Growing evidence that worldwide bank rescue plans have come too late to avert a deep global recession sent stock markets back into sharp decline yesterday.
In New York, the S&P fell more than 9%, its biggest oneday decline in percentage terms since the stock market crash of 1987. The FTSE 100 tumbled 7.2% to 4,079.6, less than 300 points above its low last Friday.
Investor fears were fuelled by bad economic data on both sides of the Atlantic and signs that emerging economies appeared more vulnerable than previously thought to the world slowdown.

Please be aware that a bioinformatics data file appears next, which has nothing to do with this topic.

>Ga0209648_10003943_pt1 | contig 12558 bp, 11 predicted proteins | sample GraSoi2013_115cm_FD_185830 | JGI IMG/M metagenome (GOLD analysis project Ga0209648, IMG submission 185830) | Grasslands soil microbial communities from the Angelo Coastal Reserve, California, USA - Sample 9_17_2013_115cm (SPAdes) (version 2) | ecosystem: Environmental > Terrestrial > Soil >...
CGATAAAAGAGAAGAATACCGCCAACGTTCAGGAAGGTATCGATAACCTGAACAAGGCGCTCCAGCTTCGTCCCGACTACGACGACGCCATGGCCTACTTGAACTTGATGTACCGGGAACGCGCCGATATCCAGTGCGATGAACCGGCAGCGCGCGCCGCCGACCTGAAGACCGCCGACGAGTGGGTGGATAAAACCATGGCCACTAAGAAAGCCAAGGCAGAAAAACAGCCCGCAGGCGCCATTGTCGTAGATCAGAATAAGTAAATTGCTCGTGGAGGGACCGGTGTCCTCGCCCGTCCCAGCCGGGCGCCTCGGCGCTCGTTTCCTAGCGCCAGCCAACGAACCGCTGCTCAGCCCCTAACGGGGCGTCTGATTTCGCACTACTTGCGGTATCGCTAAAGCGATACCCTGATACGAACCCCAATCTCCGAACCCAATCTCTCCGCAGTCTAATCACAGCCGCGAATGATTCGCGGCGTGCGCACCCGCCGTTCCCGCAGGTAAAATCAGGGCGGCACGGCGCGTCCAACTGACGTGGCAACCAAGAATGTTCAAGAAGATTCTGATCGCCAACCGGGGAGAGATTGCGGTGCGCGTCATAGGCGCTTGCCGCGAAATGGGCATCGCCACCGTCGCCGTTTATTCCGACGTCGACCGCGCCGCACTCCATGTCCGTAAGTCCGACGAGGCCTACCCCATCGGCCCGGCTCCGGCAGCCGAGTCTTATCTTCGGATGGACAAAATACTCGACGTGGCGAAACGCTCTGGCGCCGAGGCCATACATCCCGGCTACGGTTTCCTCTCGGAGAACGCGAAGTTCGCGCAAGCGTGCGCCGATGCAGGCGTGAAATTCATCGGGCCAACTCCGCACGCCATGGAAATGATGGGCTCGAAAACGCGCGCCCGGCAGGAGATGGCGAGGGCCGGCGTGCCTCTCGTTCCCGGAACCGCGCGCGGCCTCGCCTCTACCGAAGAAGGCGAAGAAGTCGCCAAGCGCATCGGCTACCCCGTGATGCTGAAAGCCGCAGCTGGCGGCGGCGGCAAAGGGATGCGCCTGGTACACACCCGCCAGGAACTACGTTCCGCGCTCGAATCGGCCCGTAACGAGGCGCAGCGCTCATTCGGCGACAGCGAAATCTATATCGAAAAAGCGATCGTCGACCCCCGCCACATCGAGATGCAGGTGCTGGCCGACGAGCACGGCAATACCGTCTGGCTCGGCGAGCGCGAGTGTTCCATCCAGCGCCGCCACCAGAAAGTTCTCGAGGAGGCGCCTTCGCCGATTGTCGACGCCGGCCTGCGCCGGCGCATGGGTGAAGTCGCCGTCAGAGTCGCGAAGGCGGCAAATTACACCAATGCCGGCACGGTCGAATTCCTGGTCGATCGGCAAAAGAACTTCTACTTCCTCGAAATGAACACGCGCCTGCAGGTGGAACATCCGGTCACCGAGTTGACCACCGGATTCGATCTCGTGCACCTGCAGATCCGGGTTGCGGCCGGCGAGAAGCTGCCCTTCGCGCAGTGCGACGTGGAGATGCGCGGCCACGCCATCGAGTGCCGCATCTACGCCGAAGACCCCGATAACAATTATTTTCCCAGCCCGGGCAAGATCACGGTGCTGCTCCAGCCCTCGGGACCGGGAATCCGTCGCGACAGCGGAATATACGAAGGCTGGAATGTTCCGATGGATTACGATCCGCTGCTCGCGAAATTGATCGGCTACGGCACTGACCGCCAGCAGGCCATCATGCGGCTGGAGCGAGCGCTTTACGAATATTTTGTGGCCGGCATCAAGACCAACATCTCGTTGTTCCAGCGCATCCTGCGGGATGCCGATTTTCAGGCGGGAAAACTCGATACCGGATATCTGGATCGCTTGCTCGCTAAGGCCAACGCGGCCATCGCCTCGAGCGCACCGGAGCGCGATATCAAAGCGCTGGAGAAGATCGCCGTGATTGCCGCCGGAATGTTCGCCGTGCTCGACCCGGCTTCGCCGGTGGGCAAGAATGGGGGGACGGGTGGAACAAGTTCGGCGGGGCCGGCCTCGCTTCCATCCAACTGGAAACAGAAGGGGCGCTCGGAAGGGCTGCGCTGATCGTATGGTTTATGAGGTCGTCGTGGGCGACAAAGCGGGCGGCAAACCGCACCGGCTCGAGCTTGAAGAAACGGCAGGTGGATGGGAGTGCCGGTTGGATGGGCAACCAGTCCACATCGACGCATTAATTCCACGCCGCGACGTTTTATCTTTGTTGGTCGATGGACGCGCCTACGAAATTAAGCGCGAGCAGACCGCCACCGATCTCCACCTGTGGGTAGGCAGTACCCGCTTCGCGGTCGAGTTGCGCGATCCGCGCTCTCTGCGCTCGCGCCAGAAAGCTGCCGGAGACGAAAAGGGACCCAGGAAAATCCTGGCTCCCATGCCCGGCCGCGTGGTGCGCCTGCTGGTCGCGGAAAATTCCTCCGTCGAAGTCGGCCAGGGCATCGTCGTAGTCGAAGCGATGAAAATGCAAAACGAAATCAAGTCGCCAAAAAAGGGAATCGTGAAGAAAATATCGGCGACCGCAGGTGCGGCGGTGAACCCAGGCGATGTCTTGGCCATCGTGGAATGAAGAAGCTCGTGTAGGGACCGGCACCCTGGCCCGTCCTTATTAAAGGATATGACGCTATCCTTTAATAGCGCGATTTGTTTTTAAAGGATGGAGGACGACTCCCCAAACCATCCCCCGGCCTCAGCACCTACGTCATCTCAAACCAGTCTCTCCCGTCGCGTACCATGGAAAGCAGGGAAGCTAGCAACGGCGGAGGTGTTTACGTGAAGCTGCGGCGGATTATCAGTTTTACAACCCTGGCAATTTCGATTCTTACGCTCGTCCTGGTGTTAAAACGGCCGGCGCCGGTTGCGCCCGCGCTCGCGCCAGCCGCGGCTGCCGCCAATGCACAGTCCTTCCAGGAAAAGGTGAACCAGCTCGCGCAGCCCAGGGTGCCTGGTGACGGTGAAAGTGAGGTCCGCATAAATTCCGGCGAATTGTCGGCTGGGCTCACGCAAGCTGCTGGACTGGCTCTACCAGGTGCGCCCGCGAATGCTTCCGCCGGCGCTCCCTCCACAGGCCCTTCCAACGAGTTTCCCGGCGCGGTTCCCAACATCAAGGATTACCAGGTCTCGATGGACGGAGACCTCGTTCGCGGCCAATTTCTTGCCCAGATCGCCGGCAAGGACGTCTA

In the UK, the unemployment rate leapt half a percentage point to 5.7% in the three months to August compared with the previous quarter, its biggest rise since 1991. Unemployment rose by 164,000 to 1.79m. Many forecasters expect the rate to rise to above 7% in the coming year as companies stop hoarding labour as their financial positions deteriorate.
The total in employment fell by 122,000 to 29.41m in the quarter to the end of August, the biggest fall since 1993.
In the US, retail sales dropped 1.2% in September, the sharpest fall for three years, leaving them 1% lower than a year earlier, signalling that consumers were deterred from spending by the financial sector collapses throughout the month.
Ben Bernanke, Federal Reserve chairman, warned that even if bank rescue plans succeeded in stabilising financial markets, 'broader economic recovery will not happen right away'.
Financial Times, The Times, Daily Telegraph